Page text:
The purpose for facilitating parenting skills support groupsDanny R. Totten Liberty University
In society, many counselors are facilitating psychoeducational support groups for various reasons. During this assignment, the writer is providing a university lecturer in a group proposal on how to facilitate a psychoeducational support group that teaches parenting skills. In this assignment, the writer will cover the rationale and purpose for parenting skills, the findings, the theory, and basic tenet of the theory. The writer is also providing the university lecturer with an outline of the group proposal for (4) – sessions, goals, group guidelines, an informed consent form, and out comes using a Likert scale for group member s to rate their experience in learning parenting skills. Keywords: groups, psychoeducational, parenting
The purpose for facilitating parenting skills support groupsIn society, many counselors have to counsel parents that have problems getting along with their children, or want to ameliorate their parenting skills. Thus, using community support programs will enable each parent to enhance his or her ability to channel through some communication barriers and become parents that are more productive. Rationale/Purpose
As part of psychoeducational group work, parenting skills are part of life skills training. When a parent learns new skills that can enhance his or her ability to be a better parent, the skills building aspect of the training focuses on assisting individuals to recognize and improve in areas of their lives in which they fall short. During the parenting skills process, parents learn coping responses, and learn new and appropriate behaviors CITATION Gad12 \l 1033 (Gadding, 2012). Although purposes for parenting skills training may differ, one of the primary reasons for forming a support group is that it teaches parents how to respond to their child’s behavioral problems, which can put children at risk of mental illness as an adult. Too often, situations like these can lead to underprivileged outcomes on a long-term basis. Thus, other reasons could include, increasing the risk of other mental health issues such as unemployment, criminality, and a shorter lifespan. Whenever situations like these occur, most children seek assistance from their teachers and others medical providers. In many instances, only a small portion of the population has access to well-structured community based programs that provide early interventionsCITATION Kha13 \l 1033 (Khan, Parsonage, & Brown, 2013) . “A strong body of research demonstrates the effectiveness of these programs, but much less is known about the practicalities of identification and referral … is among the key ingredients of good implementation”CITATION Kha13 \p 194 \l 1033 (Khan, Parsonage, & Brown, 2013, p. 194). One of the primary reasons for a parenting skills support groups was to maximize the understanding of some the key constraints and barriers that seem to be affecting the execution of current early intervention programs. Currently, most early intervention programs promote a better quality of life for children with conduct problems. Thus, the best practices were to explore the best solutions in overcoming these barriers. In this assignment, the writer provides empirical evidence through national surveys, past, and more recent studies that facilitating parental skills are very effective. (p. 194) Findings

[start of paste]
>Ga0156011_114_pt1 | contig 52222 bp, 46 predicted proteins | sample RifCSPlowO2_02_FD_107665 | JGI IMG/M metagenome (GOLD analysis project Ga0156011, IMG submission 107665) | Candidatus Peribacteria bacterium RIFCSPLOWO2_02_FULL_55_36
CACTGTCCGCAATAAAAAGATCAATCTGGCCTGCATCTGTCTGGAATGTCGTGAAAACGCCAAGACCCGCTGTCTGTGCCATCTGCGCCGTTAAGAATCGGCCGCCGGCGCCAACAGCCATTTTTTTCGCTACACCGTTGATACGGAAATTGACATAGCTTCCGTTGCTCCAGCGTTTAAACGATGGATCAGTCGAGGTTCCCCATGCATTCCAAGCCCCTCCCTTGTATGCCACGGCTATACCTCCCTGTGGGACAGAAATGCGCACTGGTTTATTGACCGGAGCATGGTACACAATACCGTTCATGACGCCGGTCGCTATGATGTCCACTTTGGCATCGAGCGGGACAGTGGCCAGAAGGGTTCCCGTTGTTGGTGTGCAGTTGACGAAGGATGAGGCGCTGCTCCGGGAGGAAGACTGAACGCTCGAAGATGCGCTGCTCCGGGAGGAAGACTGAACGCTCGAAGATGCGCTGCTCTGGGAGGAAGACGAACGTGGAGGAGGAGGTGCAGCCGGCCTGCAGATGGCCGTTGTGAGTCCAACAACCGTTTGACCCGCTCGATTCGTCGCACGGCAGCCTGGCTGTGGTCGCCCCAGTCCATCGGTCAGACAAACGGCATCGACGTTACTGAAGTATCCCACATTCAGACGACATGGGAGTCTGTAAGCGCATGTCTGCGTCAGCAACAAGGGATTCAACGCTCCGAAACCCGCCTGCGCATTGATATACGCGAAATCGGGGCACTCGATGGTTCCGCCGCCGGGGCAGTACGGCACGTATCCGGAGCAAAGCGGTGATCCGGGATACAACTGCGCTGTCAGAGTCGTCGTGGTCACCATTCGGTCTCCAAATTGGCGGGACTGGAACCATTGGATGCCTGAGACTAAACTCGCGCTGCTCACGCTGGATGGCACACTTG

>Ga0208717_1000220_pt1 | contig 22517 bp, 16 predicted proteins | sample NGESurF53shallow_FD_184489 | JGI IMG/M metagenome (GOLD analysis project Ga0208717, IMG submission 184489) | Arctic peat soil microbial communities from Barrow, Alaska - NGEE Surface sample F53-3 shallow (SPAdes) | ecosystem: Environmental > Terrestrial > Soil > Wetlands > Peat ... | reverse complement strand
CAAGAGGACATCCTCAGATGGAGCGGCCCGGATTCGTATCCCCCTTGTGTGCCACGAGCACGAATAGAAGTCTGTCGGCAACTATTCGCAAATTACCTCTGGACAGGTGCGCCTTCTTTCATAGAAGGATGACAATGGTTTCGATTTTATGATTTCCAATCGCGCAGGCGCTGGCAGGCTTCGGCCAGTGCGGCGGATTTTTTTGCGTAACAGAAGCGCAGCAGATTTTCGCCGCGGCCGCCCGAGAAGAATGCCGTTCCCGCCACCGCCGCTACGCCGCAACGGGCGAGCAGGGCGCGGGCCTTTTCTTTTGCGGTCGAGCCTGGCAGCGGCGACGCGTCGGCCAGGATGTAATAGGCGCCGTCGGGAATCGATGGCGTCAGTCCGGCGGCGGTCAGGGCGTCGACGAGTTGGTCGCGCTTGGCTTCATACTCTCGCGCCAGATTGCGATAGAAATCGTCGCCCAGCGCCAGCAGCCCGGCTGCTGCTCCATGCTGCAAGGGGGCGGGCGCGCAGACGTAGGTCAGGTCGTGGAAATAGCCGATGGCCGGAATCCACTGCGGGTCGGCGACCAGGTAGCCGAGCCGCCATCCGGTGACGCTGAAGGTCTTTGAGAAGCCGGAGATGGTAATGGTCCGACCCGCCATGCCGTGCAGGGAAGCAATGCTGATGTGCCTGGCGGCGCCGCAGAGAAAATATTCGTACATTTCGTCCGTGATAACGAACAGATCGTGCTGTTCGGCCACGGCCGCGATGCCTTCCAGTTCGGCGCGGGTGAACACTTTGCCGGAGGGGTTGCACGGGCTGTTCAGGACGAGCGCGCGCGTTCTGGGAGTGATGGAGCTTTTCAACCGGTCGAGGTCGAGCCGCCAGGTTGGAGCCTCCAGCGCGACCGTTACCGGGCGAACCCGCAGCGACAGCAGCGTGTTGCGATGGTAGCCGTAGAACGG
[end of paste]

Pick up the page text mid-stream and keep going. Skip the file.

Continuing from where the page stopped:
Researchers attribute the psychological process, as a complicated recommendation, requiring parents to acknowledge challenges in managing their child’s behaviors. In many instances, this will allow parents to overcome their feelings of failure, or baring the risks disclosing disgraceful information to professionals. To be dependent for support, professionals over the years have concluded that understanding the significance of what they see, hear, know, and teach will motivate parents to learn new skills. However, this will...
References: BIBLIOGRAPHY Berge, J. M., Law, D. D., Johnson, J., & Wells, G. M. (2010). Effectiveness of a psychoeducational parenting group on child, parent, and family behavior:A pilot study in a family practice clinic with an underserved population. Families, Systems, & Health, 28(3), 224-235. doi:10.1037/a0020907
Counsel, A. G. (2014). ACA code of ethics. Alexandria: The American Counseling Association.
Gadding, S. T. (2012). Groups a counseling specialty. Upper Saddle River: Peason Education, Inc.
Jacobs, E. E., Masson, R. L., Harvill, R. L., & Schimmel, C. J. (2012). Group counseling strategies and skills. Belmont: Brooks/Cole.
Khan, L., Parsonage, M., & Brown, E. R. (2013). Parenting programmes: identification and referrals. Journal of children 's services, 8(3), 352 - 363. doi:ttp://dx.doi.org/10.1108/JCS-03-2013-0011
McConnell, D., Breitkreuz, R., & Savage, A. (2012). Independent evaluation of the Triple P Positive Parenting Program in family support service settings. Child & Family Social Work, 43-54. doi:doi:10.1111/j.1365-2206.2011.00771.x
n.d. (2014, October 19). Virginia department of health professions. Retrieved from Virginia board of counseling: www.dhp.virginia.gov/counseling/
Zvelc, G., Cernetic, M., & Kosak, M. (2011). Mindfulness-based transactional analysis. Transactional Analysis Journal, 41(3), 241-254. Retrieved from http://search.proquest.com/docview/925800934?accountid=12085
Please join StudyMode to read the full document